Tuesday, July 17, 2012

predator nation

cafeamericain | Chapter 1 (an excerpt)


WHERE WE ARE NOW

MANY BOOKS HAVE ALREADY been written about the financial crisis, but there are two reasons why I decided that it was still important to write this one.
The first reason is that the bad guys got away with it, and there has been stunningly little public debate about this fact. When I received the Oscar for best documentary in 2011, I said: “Three years after a horrific financial crisis caused by massive fraud, not a single financial executive has gone to jail. And that’s wrong.” When asked afterward about the absence of prosecutions, senior Obama administration officials gave evasive nonanswers, suggesting that nothing illegal occurred, or that investigations were continuing. None of the major Republican presidential candidates have raised the issue at all.

As of early 2012 there has still not been a single criminal prosecution of a senior financial executive related to the financial crisis. Nor has there been any serious attempt by the federal government to use civil suits, asset seizures, or restraining orders to extract fines or restitution from the people responsible for plunging the world economy into recession. This is not because we have no evidence of criminal behavior. Since the release of my film, a large amount of new material has emerged, especially from private lawsuits, that reveals, through e-mail trails and other evidence, that many bankers, including senior management, knew exactly what was going on, and that it was highly fraudulent.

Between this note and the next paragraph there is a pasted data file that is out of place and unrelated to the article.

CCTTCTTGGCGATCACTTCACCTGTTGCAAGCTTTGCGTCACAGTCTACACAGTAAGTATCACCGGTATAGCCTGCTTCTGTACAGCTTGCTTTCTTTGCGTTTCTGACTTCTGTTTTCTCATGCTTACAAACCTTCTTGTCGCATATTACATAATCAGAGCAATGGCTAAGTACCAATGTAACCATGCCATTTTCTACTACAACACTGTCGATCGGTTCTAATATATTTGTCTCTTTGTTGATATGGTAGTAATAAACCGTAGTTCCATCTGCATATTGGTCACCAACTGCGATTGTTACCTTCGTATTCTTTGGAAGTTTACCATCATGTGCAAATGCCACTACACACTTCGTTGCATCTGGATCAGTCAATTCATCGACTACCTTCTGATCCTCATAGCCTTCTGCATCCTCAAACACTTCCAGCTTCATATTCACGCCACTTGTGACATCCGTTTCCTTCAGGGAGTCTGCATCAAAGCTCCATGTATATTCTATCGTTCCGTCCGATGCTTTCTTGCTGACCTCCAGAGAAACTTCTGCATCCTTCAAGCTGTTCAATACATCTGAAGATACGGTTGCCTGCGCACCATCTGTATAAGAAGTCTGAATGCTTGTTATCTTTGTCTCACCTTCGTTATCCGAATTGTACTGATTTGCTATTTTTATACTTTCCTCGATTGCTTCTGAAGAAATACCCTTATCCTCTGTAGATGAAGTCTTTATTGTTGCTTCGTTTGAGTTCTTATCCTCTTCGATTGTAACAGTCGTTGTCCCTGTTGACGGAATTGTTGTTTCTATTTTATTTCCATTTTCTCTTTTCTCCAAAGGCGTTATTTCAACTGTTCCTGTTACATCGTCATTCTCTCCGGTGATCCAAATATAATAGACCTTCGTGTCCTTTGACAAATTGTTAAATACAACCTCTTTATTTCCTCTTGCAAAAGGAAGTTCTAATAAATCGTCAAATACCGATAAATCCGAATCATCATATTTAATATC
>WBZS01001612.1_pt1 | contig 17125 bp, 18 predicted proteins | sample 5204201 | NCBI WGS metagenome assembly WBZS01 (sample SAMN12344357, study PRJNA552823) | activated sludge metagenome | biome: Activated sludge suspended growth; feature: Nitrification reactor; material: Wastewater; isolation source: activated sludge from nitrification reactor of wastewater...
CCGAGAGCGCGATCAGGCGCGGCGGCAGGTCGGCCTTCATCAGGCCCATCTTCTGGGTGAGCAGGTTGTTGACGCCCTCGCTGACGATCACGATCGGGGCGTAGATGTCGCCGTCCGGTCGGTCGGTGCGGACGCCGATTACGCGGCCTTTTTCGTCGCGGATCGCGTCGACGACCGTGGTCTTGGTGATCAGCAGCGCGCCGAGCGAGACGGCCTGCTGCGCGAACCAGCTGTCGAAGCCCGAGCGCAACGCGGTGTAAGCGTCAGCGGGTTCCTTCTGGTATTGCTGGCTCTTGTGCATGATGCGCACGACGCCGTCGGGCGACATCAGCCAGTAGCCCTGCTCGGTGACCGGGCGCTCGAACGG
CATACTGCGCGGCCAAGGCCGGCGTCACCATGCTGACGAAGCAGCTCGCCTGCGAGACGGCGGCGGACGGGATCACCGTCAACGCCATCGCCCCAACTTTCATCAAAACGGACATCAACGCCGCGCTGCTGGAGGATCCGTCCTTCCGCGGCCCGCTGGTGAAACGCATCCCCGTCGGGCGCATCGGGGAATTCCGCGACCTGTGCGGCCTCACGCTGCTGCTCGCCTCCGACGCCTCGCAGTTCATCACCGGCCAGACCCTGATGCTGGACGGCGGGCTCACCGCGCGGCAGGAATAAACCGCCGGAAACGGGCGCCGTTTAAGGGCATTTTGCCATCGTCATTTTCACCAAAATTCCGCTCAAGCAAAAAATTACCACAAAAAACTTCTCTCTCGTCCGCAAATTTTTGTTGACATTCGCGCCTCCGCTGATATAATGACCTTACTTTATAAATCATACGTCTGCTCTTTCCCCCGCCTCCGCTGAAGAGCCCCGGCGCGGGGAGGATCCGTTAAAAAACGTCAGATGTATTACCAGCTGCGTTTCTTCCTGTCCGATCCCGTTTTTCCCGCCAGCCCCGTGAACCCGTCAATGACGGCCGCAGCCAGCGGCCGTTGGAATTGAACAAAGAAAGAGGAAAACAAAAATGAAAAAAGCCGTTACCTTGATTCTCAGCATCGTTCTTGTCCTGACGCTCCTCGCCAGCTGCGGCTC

But even leaving this crisis aside, there is now abundant evidence of widespread, unpunished criminal behavior in the financial sector. Later in this book, I go through the list of what we already know, which is a lot. In addition to the behavior that caused the crisis, major U.S. and European banks have been caught assisting corporate fraud by Enron and others, laundering money for drug cartels and the Iranian military, aiding tax evasion, hiding the assets of corrupt dictators, colluding in order to fix prices, and committing many forms of financial fraud. The evidence is now overwhelming that over the last thirty years, the U.S. financial sector has become a rogue industry. As its wealth and power grew, it subverted America’s political system (including both political parties), government, and academic institutions in order to free itself from regulation. As deregulation progressed, the industry became ever more unethical and dangerous, producing ever larger financial crises and ever more blatant criminality. Since the 1990s, its power has been sufficient to insulate bankers not only from effective regulation but even from criminal law enforcement. The financial sector is now a parasitic and destabilizing industry that constitutes a major drag on American economic growth.

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